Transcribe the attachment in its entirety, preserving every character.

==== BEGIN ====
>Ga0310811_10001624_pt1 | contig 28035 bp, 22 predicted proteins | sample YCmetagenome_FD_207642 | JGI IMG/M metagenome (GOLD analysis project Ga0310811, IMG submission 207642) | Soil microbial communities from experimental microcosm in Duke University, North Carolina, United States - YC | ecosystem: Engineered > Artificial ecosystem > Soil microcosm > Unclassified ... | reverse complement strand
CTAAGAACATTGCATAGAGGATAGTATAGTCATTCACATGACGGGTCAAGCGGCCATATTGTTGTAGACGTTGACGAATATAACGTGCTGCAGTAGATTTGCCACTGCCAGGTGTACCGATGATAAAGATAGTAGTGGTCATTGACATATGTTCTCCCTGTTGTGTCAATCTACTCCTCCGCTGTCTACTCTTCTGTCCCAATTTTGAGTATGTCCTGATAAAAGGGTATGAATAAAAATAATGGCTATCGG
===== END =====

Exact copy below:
>Ga0310811_10001624_pt1 | contig 28035 bp, 22 predicted proteins | sample YCmetagenome_FD_207642 | JGI IMG/M metagenome (GOLD analysis project Ga0310811, IMG submission 207642) | Soil microbial communities from experimental microcosm in Duke University, North Carolina, United States - YC | ecosystem: Engineered > Artificial ecosystem > Soil microcosm > Unclassified ... | reverse complement strand
CTAAGAACATTGCATAGAGGATAGTATAGTCATTCACATGACGGGTCAAGCGGCCATATTGTTGTAGACGTTGACGAATATAACGTGCTGCAGTAGATTTGCCACTGCCAGGTGTACCGATGATAAAGATAGTAGTGGTCATTGACATATGTTCTCCCTGTTGTGTCAATCTACTCCTCCGCTGTCTACTCTTCTGTCCCAATTTTGAGTATGTCCTGATAAAAGGGTATGAATAAAAATAATGGCTATCGG